The ZMET is a way to make these “hidden” preferences more visible.

The picture above takes elements of the MET that’s described in the patent – 14 steps in all.

The process starts with something like a storyboard – select images that are important to you and talk about them, tell stories to the researcher.

Sort your images into groups – try and see what’s common about them.

The reason you’re doing this is to study something – yourself perhaps – or your product brand – so dig into that product using all the senses you have, including sound, shape, touch, smell, taste and feelings.

From all your images select one that is the most representative – what describes you best.

Now that you’ve seen all you’ve seen, think about what you couldn’t get – talk about that.

Talk about the opposite of what you are.

Talk about the one critical message you want the audience to get.

And talk about what they will want to hear least – what’s the message they will be most resistant to.

Now, if you’ve done all this you have a rich trove of material to work with – lots and lots of metaphors.

Then you put things together to create a mental map – what I’m used to calling a conceptual model.

Something like “mindful-playful”.

It would be nice to see if there are other groupings like that but I didn’t find that in my brief search, no doubt there are papers on the topic.

The thing with this method is that it’s like a storyboard on steroids.

We know we’re told to collect pictures of what we want – get that image clear.

But this approach takes those images and really digs into them to find out what’s underpinning them – and that’s why I think it’s really quite powerful.

Personally, I might do it with drawings, just because that’s even more organic.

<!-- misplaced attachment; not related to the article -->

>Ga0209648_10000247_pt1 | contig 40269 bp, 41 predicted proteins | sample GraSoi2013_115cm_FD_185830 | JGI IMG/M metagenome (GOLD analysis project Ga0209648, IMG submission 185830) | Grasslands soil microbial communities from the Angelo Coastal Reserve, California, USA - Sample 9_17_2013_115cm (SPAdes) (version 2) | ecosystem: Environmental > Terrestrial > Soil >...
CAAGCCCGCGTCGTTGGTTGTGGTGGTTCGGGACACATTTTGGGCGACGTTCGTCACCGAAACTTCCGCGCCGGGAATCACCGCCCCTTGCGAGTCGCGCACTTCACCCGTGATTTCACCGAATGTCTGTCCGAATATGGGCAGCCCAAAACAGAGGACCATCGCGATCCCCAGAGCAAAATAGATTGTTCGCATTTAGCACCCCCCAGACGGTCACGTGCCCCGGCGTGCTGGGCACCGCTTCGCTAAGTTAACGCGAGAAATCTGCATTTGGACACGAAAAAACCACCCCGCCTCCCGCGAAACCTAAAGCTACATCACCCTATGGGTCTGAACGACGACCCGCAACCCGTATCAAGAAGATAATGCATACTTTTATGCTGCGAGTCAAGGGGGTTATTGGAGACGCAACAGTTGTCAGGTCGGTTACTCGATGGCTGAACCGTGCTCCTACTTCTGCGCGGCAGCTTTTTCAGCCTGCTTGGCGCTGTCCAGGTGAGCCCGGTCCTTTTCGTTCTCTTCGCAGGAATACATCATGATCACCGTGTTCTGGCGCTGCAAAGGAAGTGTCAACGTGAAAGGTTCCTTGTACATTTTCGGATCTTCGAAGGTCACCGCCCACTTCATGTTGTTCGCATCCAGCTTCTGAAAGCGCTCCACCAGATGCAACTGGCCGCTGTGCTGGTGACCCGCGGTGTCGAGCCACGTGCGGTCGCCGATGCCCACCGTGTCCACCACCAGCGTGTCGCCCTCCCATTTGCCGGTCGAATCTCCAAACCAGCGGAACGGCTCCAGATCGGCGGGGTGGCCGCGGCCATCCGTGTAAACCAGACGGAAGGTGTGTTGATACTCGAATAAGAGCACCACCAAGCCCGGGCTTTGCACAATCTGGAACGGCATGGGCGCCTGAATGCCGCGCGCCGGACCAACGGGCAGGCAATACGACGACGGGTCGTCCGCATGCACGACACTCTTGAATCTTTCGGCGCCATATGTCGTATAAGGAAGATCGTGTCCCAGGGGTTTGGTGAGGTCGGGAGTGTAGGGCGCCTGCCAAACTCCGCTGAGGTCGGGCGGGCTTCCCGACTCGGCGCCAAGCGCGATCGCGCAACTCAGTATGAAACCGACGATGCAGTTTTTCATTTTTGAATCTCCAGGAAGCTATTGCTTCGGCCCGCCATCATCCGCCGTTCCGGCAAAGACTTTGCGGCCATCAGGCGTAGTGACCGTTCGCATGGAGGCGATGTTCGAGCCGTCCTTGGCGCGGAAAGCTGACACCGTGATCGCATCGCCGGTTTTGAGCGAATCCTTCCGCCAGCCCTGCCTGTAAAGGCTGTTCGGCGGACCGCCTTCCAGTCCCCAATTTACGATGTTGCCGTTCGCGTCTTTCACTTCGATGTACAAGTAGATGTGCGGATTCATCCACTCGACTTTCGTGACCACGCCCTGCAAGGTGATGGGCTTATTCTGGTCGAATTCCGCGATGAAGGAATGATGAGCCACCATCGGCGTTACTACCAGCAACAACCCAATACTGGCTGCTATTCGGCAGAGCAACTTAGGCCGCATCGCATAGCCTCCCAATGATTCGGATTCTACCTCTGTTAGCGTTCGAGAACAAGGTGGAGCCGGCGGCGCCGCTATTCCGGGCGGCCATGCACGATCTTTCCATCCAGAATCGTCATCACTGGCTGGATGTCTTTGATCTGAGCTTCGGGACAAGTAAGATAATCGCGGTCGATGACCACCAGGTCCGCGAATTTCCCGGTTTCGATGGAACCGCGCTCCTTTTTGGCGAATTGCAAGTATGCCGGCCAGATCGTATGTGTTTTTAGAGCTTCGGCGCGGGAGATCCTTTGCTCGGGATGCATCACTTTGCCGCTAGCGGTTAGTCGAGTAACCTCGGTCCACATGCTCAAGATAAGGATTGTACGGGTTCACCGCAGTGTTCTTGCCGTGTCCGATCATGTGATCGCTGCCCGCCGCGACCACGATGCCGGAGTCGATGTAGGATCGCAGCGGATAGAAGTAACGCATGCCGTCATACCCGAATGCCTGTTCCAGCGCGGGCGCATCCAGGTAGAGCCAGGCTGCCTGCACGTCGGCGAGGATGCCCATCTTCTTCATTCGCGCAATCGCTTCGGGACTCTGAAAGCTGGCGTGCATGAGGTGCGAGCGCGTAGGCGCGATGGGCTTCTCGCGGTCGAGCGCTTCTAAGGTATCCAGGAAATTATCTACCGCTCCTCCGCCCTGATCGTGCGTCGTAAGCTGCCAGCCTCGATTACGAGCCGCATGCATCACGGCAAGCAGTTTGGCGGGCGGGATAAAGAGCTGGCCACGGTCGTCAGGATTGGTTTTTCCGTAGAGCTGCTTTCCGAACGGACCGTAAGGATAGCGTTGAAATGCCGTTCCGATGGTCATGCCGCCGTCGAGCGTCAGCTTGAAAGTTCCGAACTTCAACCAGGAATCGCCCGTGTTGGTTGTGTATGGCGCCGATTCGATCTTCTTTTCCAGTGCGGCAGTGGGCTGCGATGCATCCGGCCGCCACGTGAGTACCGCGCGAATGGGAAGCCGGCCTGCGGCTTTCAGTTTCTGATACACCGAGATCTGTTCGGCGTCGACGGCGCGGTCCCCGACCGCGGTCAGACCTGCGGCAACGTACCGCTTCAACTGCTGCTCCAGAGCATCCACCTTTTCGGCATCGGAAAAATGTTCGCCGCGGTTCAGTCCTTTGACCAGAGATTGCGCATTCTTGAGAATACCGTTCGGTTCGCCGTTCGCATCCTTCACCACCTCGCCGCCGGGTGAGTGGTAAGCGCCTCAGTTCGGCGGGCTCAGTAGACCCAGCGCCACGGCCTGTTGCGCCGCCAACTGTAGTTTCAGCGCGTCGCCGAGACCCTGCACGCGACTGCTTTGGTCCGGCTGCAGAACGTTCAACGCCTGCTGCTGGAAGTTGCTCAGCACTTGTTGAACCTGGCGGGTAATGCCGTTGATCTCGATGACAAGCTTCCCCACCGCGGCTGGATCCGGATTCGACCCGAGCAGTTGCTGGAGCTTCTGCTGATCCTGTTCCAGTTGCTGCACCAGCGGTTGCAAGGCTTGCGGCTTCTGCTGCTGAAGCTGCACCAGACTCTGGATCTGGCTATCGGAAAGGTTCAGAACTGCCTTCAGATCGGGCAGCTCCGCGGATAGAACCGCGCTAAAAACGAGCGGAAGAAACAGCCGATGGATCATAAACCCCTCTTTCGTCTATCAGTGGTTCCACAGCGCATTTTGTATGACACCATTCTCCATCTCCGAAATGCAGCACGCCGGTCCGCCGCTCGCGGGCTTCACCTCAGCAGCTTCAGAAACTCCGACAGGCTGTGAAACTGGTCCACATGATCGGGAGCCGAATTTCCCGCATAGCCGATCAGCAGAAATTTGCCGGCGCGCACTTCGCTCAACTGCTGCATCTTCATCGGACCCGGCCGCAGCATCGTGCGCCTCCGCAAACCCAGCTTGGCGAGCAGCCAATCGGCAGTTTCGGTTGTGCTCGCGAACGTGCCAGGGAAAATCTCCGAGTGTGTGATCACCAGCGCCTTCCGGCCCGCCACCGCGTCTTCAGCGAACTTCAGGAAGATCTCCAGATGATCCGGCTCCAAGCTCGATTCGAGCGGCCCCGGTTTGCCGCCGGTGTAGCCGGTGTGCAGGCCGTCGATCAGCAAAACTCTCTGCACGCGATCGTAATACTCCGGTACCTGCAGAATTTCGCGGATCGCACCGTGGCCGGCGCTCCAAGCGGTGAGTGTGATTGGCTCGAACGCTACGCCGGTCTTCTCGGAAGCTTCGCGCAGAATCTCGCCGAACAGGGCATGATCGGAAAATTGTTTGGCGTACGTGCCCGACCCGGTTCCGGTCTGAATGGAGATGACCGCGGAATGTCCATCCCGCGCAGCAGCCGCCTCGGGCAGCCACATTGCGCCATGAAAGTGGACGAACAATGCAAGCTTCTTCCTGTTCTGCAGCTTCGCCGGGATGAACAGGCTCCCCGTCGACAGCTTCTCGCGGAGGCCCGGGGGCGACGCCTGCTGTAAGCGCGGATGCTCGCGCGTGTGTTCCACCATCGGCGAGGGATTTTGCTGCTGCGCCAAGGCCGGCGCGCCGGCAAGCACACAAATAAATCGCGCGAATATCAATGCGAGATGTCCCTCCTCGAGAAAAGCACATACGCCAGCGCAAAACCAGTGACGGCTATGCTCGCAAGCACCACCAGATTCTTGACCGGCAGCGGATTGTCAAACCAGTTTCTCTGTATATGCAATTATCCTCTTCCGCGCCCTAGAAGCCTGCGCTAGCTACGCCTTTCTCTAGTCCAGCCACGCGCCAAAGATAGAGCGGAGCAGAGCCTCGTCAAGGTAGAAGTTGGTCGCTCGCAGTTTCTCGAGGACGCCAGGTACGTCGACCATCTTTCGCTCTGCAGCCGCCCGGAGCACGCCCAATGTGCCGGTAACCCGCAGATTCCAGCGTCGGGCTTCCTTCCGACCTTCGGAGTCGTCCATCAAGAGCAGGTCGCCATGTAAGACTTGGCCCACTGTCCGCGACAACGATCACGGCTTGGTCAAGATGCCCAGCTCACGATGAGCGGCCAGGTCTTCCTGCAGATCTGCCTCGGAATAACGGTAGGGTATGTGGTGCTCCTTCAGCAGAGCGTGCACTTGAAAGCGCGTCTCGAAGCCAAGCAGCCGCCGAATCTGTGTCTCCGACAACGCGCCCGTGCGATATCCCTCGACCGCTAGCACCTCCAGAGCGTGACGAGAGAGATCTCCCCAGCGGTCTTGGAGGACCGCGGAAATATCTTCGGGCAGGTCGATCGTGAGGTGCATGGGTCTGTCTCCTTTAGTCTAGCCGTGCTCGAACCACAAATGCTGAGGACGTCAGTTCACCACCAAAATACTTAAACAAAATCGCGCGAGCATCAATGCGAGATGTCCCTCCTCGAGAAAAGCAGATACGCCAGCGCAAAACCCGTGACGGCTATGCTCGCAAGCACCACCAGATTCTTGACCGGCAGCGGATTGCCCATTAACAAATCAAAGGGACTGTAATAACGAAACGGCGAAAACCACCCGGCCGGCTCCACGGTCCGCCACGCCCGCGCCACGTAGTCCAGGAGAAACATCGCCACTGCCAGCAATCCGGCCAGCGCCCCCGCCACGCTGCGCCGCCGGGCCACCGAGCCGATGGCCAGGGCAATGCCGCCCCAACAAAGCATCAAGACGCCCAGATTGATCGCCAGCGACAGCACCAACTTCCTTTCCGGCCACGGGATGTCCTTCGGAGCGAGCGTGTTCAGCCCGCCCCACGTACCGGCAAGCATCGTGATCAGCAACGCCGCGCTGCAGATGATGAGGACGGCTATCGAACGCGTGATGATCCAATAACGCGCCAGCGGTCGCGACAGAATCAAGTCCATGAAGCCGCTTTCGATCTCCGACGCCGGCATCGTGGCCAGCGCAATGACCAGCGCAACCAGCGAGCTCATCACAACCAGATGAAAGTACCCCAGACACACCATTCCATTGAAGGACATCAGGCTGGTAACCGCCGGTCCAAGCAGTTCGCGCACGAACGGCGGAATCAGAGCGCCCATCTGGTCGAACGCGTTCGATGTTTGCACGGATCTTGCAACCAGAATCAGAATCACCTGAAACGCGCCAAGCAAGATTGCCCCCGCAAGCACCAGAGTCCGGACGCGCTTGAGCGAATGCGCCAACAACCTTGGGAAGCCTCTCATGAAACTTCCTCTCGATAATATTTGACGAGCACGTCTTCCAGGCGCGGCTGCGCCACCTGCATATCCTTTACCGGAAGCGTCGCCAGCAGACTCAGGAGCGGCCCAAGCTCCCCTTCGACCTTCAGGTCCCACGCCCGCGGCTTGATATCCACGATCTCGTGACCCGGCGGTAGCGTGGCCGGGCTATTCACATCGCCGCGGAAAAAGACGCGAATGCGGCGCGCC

You know – talk to someone about the important events in their lives and get them to draw rough sketches, sort of like I’ve done in the picture.

But really, it’s about trying to hear what’s often not said.

And it’s when you do that that you discover what’s at the very core of who you are.

And when you do that you know everything you need to know to get your brand personality right.


Karthik Suresh

How Do You Know When To Walk Away From A Prospect Or Promoter?


Friday, 9.18pm

Sheffield, U.K.

A neurotic is a man who builds a castle in the air. A psychotic is the man who lives in it. A psychiatrist is the man who collects the rent. – Lord Robert Webb-Johnstone

I’ve had some interesting conversations recently and one of them reminded me about how to walk away – when do you know you have to do it?

You will come across a great many opportunities in life – which often come along with a friendly face trying to get you to buy into them.

Sometimes that face belongs to you.

It’s not always clear what you should do – will you miss the opportunity of a lifetime or will you breathe a sigh of relief that you dodged that bullet?

Cliches exist in this space because they’re true.

I spend a lot of time listening to people and I’ve started to realise one thing.

If you listen for long enough and ask enough questions you’ll start to get a feel for the kind of foundations an idea is built on.

Some ideas have no foundation, they are right down there at ground level already.

These are ideas with little ambition, few prospects.

I think we all start with these kinds of ideas when we first come up with them – it’s the equivalent of a child’s lemonade stand.

Isn’t that sweet, we think, and hand over some money for a drink.

Although I have to say, I’ve never actually done that – in this modern age the kids seem to reach straight into my wallet for some kind of sponsored activity or the other.

But, most business ideas you come up with that have to do with you personally spending time on they are, by definition, hard to scale – because there’s only one of you.

If you create crafts or art or do photography, there is a limit to what you can do yourself – unless you change your model.

For example, you can create a franchise, do online training or focus on design and outsource production and delivery.

At the other and are ideas that are rather on the fantastical end.